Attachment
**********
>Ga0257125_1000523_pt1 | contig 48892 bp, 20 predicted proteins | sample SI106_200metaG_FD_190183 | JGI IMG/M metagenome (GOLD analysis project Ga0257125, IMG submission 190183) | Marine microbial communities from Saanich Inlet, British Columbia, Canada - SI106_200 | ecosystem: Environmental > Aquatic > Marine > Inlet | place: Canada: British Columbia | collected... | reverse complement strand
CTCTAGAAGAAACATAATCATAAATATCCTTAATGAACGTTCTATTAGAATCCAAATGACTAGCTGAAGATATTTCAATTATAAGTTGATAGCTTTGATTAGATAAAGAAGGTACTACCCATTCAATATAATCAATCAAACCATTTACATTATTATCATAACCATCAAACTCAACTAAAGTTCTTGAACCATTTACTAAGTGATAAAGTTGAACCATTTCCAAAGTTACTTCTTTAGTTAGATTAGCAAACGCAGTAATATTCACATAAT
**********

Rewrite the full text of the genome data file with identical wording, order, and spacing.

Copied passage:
>Ga0257125_1000523_pt1 | contig 48892 bp, 20 predicted proteins | sample SI106_200metaG_FD_190183 | JGI IMG/M metagenome (GOLD analysis project Ga0257125, IMG submission 190183) | Marine microbial communities from Saanich Inlet, British Columbia, Canada - SI106_200 | ecosystem: Environmental > Aquatic > Marine > Inlet | place: Canada: British Columbia | collected... | reverse complement strand
CTCTAGAAGAAACATAATCATAAATATCCTTAATGAACGTTCTATTAGAATCCAAATGACTAGCTGAAGATATTTCAATTATAAGTTGATAGCTTTGATTAGATAAAGAAGGTACTACCCATTCAATATAATCAATCAAACCATTTACATTATTATCATAACCATCAAACTCAACTAAAGTTCTTGAACCATTTACTAAGTGATAAAGTTGAACCATTTCCAAAGTTACTTCTTTAGTTAGATTAGCAAACGCAGTAATATTCACATAAT